Third, in planning a coordinated strategy of policy engagement and assistance programs, it is important to be honest and clear about the current political situation in Egypt. The Egyptian government has shown a readiness to modernize certain institutions - for example, the judiciary - and is now allowing discussion of liberalizing aspects of political life. It has not, however, shown any intention to democratize, by which I mean giving the Egyptian people the right and ability to change their government. All of the U.S. democracy assistance programs so far, and most under contemplation, aim at modernization and liberalization, which can certainly improve people's lives but do not necessarily lead to democratic transformation. Such transformation could eventually happen when the governing elite decides that it can no longer resist strong internal pressure for change, or as a result of visionary leadership.

Fourth, although Egypt is not necessarily on the cusp of democratic transformation, it is important to keep political reform on the public and private bilateral agenda in the coming few years, when Egypt is likely to face a leadership succession as well as parliamentary elections. While the United States cannot and should not try to force change in Egypt, it can use the significant influence it possesses to help shape the environment in which Egyptians will make important decisions about their country's future.

Fifth, the United States should be realistic about how much its assistance can achieve, but at the same time be determined to spend U.S. funds only on programs that stand a real chance of aiding political liberalization with a view toward eventual democratization. Specific policy recommendations include:

  • Concentrate in the policy dialogue and in programs on issues that Egyptians themselves have identified as critical: lifting Emergency Laws, revising laws on forming political parties and regulating non-governmental organizations, forming an independent electoral commission and monitoring bodies, and amending the constitution to provide for direct election of the president, term limits, and redistribution of power from the executive to legislative and judicial branches.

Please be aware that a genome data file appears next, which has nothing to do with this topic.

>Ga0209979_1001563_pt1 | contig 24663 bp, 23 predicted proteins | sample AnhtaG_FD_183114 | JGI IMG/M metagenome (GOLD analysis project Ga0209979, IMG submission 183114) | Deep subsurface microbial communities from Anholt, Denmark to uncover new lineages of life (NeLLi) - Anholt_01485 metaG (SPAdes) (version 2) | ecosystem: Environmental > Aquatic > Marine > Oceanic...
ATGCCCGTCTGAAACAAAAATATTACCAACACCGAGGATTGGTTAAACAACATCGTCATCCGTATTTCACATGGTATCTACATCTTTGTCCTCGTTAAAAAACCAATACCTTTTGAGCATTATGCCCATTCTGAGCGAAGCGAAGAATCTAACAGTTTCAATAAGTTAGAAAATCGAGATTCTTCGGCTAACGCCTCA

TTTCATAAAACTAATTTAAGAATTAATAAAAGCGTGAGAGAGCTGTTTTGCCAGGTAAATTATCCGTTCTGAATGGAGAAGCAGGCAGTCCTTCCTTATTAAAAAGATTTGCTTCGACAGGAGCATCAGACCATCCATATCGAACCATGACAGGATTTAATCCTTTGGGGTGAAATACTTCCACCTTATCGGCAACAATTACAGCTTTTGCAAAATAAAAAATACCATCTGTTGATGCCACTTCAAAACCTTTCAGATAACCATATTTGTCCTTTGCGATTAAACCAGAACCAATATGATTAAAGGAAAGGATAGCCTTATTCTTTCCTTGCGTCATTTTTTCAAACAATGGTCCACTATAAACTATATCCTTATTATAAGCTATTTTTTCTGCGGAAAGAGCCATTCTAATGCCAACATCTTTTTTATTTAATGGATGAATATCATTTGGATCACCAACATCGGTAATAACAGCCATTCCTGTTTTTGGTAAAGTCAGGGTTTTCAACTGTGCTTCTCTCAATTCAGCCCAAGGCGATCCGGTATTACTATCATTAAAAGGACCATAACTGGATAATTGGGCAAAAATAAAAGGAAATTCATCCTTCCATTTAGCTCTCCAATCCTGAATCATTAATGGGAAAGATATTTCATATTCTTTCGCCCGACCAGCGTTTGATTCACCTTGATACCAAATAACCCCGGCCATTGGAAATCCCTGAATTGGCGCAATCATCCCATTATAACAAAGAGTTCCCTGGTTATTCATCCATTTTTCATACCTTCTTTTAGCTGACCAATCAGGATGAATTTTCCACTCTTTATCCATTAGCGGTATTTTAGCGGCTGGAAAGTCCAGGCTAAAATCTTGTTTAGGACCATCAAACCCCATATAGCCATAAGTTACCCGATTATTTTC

• Make major program commitments only in areas where the Egyptian government has demonstrated the will to reform, or critical areas where the U.S. government is prepared to work hard on persuading the Egyptian government to open up.
  • Retain enough flexibility in the assistance program to be able to respond to opportunities or challenges that arise; i.e., avoid committing all the funds to large, multi-year projects.
  • Carve out funds that can be disbursed by the U.S. government directly, with Egyptian government agreement only to general program guidelines.
  • Seek alternative destinations for funds should the U.S. and Egyptian governments be unable to agree on meaningful programs.

Finally, it helps to recall that Egypt is for the Egyptians, and all of the important decisions ultimately belong to them. At the same time, the United States' influence is not neutral, and should be used in the service of regional peace and internal reform, the two overarching issues that face Egypt and the Middle East today.